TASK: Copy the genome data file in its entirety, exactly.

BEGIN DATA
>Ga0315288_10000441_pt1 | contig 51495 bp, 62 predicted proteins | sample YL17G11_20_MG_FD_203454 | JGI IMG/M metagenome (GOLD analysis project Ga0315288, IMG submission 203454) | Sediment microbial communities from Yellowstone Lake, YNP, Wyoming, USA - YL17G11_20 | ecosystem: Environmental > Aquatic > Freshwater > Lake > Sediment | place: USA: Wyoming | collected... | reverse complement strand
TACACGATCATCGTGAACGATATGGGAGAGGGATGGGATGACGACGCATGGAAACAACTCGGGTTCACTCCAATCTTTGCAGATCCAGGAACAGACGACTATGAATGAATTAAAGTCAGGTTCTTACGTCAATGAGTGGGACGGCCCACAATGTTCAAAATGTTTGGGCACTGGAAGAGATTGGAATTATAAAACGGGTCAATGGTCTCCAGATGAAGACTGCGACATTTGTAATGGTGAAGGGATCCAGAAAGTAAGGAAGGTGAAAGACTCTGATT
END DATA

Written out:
>Ga0315288_10000441_pt1 | contig 51495 bp, 62 predicted proteins | sample YL17G11_20_MG_FD_203454 | JGI IMG/M metagenome (GOLD analysis project Ga0315288, IMG submission 203454) | Sediment microbial communities from Yellowstone Lake, YNP, Wyoming, USA - YL17G11_20 | ecosystem: Environmental > Aquatic > Freshwater > Lake > Sediment | place: USA: Wyoming | collected... | reverse complement strand
TACACGATCATCGTGAACGATATGGGAGAGGGATGGGATGACGACGCATGGAAACAACTCGGGTTCACTCCAATCTTTGCAGATCCAGGAACAGACGACTATGAATGAATTAAAGTCAGGTTCTTACGTCAATGAGTGGGACGGCCCACAATGTTCAAAATGTTTGGGCACTGGAAGAGATTGGAATTATAAAACGGGTCAATGGTCTCCAGATGAAGACTGCGACATTTGTAATGGTGAAGGGATCCAGAAAGTAAGGAAGGTGAAAGACTCTGATT